The Emerging Civil War Series is getting ready to roll out its next wave of releases. We have a slew of titles nearing the final stages of development, and we’ll be offering previews over the next few days.
First up: The dynamic duo of Daniel T. Davis and Phillip S. Greenwalt return with their latest, Calamity in Carolina: The Battles of Averasboro and Bentonville.
“As always, one of the most enjoyable aspects of writing the book was the opportunity to work again with Phill,” Dan says. “Beyond that, I enjoyed telling the story. Averasboro and Bentonville are often overshadowed by the fall of Petersburg and Lee’s surrender at Appomattox, both of which took place less than a month after these battles.”
Phill agrees. “The campaign that culminates with the battles of Averasboro and Bentonville is always overshadowed by the events happening in Virginia,” he says. “I loved being able to tell the story of these last engagements. There was a real desperation on the part of the Confederates to stop the Union advance, and on the Union side, there was real perseverance to strike that last major blow.”
Besides teaming up with “my great friend, Dan Davis,” Phill says a highlight of the book for him was “to get visitors to these battlefields.”
From the back cover of the book:
Robert E. Lee gave Joseph E. Johnston an impossible task.
Federal armies under Maj. Gen. William Tecumseh Sherman had rampaged through Georgia on their “March to the Sea,” and now were cutting a swath of destruction as they marched north from Savannah through the Carolinas. Locked in a desperate defense of Richmond and Petersburg, there was little Lee could do to stem Sherman’s tide—so he turned to Johnston.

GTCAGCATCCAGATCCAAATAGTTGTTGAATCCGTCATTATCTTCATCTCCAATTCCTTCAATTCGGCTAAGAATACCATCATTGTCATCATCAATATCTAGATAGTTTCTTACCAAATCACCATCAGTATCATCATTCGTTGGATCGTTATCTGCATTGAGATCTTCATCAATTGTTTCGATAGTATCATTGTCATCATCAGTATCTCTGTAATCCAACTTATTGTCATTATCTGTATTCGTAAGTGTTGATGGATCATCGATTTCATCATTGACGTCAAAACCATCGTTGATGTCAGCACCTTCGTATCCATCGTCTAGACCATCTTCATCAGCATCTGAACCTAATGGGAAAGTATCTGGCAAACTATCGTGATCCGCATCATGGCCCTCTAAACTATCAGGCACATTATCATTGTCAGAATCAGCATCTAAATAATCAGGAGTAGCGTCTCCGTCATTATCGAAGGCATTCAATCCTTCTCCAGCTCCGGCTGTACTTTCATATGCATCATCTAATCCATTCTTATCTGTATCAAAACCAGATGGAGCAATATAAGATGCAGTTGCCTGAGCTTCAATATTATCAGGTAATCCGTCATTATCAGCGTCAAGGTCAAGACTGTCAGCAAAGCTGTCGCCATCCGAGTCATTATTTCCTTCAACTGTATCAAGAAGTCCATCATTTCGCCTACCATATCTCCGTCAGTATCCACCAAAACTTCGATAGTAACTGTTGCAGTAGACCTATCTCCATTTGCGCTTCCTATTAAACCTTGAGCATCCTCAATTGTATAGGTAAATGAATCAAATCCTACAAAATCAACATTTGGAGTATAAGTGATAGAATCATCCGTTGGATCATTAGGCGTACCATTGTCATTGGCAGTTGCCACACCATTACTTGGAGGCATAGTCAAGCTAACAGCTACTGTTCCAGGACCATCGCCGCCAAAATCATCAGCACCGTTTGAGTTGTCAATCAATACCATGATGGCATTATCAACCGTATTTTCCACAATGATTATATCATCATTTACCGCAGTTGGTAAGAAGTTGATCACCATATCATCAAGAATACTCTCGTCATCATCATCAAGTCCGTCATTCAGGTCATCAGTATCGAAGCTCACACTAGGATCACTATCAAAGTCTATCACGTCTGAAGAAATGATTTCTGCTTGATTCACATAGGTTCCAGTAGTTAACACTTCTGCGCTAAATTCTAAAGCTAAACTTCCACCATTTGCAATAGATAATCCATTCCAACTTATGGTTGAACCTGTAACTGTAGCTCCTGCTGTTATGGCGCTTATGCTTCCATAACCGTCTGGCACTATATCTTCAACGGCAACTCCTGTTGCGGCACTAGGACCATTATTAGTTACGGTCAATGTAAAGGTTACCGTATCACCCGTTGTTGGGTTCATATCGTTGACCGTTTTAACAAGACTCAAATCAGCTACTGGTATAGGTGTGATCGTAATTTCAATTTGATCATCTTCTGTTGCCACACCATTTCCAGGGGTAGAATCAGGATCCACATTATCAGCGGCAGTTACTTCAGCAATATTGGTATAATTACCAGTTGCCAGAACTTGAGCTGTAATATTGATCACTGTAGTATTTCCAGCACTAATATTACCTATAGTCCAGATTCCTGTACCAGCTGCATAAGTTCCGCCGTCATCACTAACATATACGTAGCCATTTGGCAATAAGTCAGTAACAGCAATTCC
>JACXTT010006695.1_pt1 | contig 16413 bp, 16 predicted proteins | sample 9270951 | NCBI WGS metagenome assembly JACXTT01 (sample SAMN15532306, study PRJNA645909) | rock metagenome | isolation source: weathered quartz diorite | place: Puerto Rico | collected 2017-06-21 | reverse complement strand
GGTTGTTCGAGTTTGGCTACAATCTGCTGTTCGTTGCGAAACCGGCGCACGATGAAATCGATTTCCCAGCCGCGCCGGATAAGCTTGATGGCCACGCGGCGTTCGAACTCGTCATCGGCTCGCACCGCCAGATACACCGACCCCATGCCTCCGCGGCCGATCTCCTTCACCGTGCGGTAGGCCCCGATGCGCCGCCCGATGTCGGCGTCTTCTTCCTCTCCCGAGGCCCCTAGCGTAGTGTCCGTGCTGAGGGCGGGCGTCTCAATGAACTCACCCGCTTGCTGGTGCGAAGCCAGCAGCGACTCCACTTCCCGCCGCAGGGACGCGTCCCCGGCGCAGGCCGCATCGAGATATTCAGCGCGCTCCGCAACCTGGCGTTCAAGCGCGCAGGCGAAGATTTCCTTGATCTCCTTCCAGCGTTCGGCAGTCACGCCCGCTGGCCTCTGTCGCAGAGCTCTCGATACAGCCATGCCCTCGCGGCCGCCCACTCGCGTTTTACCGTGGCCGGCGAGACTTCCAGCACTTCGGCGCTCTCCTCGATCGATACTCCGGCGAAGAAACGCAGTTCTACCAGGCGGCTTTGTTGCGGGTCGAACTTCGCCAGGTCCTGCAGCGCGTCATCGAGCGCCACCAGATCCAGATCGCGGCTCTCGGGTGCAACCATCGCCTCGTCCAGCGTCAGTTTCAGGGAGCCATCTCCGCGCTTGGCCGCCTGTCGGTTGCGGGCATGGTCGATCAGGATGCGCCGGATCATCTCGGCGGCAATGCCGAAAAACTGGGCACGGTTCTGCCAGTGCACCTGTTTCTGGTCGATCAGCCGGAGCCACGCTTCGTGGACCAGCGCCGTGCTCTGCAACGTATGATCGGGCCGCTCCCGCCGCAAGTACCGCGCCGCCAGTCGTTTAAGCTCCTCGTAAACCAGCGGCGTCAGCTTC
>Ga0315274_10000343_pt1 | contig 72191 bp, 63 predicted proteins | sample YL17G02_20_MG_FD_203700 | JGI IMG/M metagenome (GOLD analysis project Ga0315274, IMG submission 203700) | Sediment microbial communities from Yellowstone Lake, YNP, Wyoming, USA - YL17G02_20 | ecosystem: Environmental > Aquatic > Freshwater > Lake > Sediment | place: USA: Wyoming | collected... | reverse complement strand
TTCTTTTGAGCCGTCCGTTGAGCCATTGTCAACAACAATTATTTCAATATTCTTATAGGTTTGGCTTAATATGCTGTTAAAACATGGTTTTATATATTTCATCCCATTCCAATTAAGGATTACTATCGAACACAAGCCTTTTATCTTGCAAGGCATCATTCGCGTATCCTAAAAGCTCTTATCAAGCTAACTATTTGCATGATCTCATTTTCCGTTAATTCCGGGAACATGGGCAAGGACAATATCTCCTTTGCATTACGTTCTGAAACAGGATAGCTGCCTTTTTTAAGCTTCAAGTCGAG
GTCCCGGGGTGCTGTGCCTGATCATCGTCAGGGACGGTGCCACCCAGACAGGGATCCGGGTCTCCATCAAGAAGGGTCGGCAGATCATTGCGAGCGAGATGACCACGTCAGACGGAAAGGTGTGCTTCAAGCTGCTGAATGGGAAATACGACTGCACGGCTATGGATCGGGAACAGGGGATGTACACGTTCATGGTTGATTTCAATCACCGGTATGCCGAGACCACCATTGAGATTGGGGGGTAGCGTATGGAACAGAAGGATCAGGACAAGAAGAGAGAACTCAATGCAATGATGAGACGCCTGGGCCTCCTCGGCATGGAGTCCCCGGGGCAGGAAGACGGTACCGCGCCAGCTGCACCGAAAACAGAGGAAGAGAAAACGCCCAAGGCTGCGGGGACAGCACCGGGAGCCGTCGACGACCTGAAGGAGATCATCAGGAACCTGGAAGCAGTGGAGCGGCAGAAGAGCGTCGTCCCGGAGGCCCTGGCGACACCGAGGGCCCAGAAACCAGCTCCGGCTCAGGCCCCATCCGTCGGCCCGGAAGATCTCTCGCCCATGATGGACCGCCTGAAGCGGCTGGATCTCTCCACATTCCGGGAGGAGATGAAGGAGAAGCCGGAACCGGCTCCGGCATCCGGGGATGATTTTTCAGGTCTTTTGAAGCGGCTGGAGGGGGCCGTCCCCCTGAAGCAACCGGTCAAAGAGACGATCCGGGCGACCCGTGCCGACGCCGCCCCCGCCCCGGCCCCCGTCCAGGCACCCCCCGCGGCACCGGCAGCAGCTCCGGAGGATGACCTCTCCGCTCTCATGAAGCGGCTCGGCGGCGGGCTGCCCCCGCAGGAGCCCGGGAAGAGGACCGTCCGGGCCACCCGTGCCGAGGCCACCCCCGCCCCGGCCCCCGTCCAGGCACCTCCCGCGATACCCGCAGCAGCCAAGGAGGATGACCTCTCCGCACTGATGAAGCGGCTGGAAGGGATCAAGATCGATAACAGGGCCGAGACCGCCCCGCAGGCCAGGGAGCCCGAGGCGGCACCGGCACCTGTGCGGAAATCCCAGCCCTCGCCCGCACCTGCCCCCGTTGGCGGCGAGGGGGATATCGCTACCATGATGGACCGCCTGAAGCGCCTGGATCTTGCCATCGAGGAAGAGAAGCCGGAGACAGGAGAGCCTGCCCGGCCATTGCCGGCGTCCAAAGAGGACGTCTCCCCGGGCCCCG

The one-time hero of Manassas had squabbled for years with Confederate President Jefferson Davis, eventually leading to his removal during the Atlanta Campaign. The disgraced Johnston had fallen far.
Yet Lee saw his old friend and professional rival as the only man who could stop Sherman—the only man who could achieve the impossible. “J.E. Johnston is the only officer whom I know who has the confidence of the army,” Lee told Davis.
Back in command, Johnston would have to assemble a makeshift army—including the shattered remnants of the once vaunted Army of Tennessee—then somehow stop the Federal juggernaut. He would thus set out to achieve something that even had ever eluded Lee: deal a devastating blow to an isolated Union force. Success could potentially prolong the most tragic chapter in American history, adding thousands more to a list of casualties that were already unbearable to read.
Historians Daniel T. Davis and Philip S. Greenwalt, co-authors of Bloody Autumn: The Shenandoah Valley Campaign of 1864 and Hurricane from the Heavens: The Battle of Cold Harbor, now turn their considered gaze toward the long-forgotten battles of Averasboro and Bentonville. Written in the accessible style that has become the hallmark of the Emerging Civil War Series, Calamity in Carolina: The Battles of Averasboro and Bentonville includes more than a hundred illustrations, new maps, and thought-provoking analysis to tell the story of last great battles of the war in the West—which had shifted alarmingly far east.